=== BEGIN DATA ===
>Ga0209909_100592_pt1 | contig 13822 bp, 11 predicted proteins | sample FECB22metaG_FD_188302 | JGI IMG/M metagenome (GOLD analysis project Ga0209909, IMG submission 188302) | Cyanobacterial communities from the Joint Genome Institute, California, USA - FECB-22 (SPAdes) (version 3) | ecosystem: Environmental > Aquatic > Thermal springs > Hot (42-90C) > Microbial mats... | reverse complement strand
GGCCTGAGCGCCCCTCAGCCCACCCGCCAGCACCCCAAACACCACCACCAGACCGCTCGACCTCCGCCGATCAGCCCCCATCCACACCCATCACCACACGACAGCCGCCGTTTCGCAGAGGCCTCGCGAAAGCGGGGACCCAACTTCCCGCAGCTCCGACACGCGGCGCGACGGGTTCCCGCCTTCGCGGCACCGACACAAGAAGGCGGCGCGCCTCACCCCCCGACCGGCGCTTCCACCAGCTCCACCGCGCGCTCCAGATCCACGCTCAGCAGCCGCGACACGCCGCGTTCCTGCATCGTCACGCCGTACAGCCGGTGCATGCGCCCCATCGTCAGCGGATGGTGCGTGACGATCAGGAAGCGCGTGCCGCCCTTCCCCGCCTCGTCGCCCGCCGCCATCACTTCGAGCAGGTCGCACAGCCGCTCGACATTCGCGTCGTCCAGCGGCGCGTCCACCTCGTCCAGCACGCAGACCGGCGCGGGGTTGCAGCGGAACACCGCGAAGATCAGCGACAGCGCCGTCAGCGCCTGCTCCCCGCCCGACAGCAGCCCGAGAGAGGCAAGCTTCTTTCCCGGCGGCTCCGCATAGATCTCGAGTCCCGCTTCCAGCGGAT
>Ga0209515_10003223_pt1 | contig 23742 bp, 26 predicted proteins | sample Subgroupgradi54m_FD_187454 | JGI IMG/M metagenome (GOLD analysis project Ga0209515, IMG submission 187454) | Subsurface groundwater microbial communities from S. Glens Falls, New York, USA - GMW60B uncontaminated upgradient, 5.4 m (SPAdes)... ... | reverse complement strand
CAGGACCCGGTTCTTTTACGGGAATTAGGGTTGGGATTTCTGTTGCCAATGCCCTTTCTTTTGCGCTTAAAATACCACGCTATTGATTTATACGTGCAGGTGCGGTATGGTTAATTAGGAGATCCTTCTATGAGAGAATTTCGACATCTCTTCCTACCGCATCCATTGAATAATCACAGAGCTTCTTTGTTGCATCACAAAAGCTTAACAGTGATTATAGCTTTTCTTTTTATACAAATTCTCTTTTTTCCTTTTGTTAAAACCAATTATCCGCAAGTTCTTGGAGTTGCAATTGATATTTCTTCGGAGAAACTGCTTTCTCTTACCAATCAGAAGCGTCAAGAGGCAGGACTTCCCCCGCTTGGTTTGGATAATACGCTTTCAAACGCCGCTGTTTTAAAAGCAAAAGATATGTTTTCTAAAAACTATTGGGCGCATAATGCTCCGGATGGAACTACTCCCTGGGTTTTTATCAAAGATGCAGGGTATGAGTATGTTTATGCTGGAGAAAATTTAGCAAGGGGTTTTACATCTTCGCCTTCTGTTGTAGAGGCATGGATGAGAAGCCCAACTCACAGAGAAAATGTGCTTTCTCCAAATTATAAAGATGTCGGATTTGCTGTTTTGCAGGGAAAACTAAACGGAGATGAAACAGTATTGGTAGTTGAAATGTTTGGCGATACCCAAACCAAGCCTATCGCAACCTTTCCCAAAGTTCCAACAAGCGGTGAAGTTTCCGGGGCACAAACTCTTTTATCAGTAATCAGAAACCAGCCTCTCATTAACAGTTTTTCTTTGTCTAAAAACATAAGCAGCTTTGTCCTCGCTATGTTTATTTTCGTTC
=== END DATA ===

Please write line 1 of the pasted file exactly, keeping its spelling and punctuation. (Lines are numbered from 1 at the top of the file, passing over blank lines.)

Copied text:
>Ga0209909_100592_pt1 | contig 13822 bp, 11 predicted proteins | sample FECB22metaG_FD_188302 | JGI IMG/M metagenome (GOLD analysis project Ga0209909, IMG submission 188302) | Cyanobacterial communities from the Joint Genome Institute, California, USA - FECB-22 (SPAdes) (version 3) | ecosystem: Environmental > Aquatic > Thermal springs > Hot (42-90C) > Microbial mats... | reverse complement strand